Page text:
'Major breakthrough': Assam CM hails agreement with Nagaland on border issue
Assam chief minister Himanta Biswa Sarma on Saturday announced de-escalation of tension of the state's border with Nagaland. He said that an understanding has been reached to immediately withdraw states' forces from border locations.
"In a major breakthrough towards de-escalating tensions at Assam-Nagaland border, the two Chief Secretaries have arrived at an understanding to immediately withdraw states' forces from border locations to their respective base camps," Sarma said on Twitter.
"This is a historic step in our relations. My gratitude to HCM Sri @Neiphiu_Rio for working with #Assam in restoring peace on the border. Assam is committed to ensuring peace along all its borders & strives for social & economic prosperity of #NorthEast region," Sarma said in subsequent tweet.
He also attached the minutes of the meeting held between the chief secretaries of the two states on Saturday.
Nagaland protested after the Assam Police allegedly tried to set up a camp close to Vikuto village under Tzurangkong range in Mokokchung district of Nagaland on June 29. The area is near Mariani in Assam's Jorhat district.
Several rounds of negotiations were held to find a solution to the issue. Nagaland’s Deputy CM Y Patton a meeting with various organisations of the Tzurangkong area on Friday.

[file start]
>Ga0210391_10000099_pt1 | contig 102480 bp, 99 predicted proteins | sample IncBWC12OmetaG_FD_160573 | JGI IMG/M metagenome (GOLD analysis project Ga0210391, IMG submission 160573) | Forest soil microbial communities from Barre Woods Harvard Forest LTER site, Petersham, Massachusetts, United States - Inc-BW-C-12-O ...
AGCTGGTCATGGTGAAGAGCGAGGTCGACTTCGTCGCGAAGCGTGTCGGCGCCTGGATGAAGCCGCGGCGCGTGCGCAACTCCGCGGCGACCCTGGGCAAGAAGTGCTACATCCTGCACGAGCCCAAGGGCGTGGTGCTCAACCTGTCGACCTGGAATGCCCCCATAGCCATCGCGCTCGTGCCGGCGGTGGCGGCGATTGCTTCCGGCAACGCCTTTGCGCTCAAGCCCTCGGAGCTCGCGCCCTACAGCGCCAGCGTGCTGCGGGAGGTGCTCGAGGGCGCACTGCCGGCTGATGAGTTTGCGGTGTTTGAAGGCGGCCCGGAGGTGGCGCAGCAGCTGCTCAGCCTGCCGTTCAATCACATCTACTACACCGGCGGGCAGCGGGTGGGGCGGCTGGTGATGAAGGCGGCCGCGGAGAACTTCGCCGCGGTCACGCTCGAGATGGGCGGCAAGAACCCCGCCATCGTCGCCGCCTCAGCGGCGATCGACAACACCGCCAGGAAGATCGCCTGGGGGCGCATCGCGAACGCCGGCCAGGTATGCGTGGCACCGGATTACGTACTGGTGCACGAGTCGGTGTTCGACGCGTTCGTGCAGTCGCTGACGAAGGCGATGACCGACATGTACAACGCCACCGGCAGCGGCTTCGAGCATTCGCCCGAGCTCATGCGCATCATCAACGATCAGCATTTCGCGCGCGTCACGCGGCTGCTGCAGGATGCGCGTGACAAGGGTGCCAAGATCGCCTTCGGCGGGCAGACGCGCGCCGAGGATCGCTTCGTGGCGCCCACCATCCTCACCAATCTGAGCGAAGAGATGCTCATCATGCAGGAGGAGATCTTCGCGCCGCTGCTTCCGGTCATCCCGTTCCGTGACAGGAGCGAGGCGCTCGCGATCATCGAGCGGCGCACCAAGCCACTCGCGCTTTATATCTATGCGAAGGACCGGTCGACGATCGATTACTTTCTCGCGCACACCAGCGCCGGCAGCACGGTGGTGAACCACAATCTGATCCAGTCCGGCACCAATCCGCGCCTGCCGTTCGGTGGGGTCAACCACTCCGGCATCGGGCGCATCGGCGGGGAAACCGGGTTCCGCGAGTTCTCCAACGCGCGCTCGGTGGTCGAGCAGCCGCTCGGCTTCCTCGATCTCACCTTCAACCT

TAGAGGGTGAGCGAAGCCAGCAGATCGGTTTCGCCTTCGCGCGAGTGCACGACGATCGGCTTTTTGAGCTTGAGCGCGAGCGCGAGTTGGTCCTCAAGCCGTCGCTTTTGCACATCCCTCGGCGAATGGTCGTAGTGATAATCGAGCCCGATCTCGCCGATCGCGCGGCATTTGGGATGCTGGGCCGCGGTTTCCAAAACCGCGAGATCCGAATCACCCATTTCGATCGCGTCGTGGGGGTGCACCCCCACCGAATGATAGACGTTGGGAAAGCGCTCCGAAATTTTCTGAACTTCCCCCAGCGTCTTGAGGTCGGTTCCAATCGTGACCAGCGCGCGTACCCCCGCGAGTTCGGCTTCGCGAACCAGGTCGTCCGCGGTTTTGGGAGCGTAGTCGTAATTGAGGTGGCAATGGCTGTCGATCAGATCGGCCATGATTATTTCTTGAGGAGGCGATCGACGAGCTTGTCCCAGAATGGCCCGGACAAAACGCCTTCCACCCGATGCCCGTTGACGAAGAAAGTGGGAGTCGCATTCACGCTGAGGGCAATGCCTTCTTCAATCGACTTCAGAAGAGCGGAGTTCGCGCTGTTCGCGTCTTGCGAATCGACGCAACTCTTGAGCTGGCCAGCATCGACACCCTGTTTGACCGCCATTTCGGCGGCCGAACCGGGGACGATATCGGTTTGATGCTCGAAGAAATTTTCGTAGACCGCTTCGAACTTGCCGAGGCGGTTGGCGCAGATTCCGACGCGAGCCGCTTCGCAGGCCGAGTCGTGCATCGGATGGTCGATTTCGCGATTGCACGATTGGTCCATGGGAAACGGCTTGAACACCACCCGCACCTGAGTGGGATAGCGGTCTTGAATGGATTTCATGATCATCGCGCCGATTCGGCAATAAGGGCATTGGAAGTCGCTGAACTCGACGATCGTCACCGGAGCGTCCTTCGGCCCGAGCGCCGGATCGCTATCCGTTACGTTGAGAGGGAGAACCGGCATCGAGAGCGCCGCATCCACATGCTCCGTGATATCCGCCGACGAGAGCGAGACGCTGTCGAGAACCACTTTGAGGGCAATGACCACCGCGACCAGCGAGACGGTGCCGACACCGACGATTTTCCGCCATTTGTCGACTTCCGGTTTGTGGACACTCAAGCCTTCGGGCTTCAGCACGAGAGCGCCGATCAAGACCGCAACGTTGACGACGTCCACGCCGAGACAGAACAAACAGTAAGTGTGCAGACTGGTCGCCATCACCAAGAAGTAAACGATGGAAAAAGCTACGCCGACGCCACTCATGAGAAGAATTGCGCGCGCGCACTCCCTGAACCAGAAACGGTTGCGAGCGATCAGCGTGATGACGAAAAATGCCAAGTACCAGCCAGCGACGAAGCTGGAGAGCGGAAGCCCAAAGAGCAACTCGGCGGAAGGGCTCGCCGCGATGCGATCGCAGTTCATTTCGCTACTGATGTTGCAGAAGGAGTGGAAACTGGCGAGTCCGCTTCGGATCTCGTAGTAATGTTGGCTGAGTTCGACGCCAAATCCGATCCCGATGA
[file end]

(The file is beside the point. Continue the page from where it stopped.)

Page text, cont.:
He assured that the border issue is being taken up at the highest level for a peaceful resolution, but Nagaland did not withdraw its forces. Patton claimed that in the past agreements between the two Northeastern states, both police forces had agreed to withdraw from the border areas, but Assam did not do it and has in fact increased its strength while Nagaland withdrew its forces.
"We will not make the mistake again," he said before today's agreement was reached. Assam and Nagaland share a 512.1 km long border.
The border dispute between Assam and Nagaland began soon after Nagaland became a state in 1963. The Nagaland State Act of 1962 had defined the state's borders according to a 1925 notification when Naga Hills and Tuensang Area were integrated into a new administrative unit.
Nagaland, however, did not accept the boundary delineation and demanded that the new state should also have all Naga-dominated area in North Cachar and Nagaon districts of Assam. Major clashes on the inter-state border took place several times since 1965.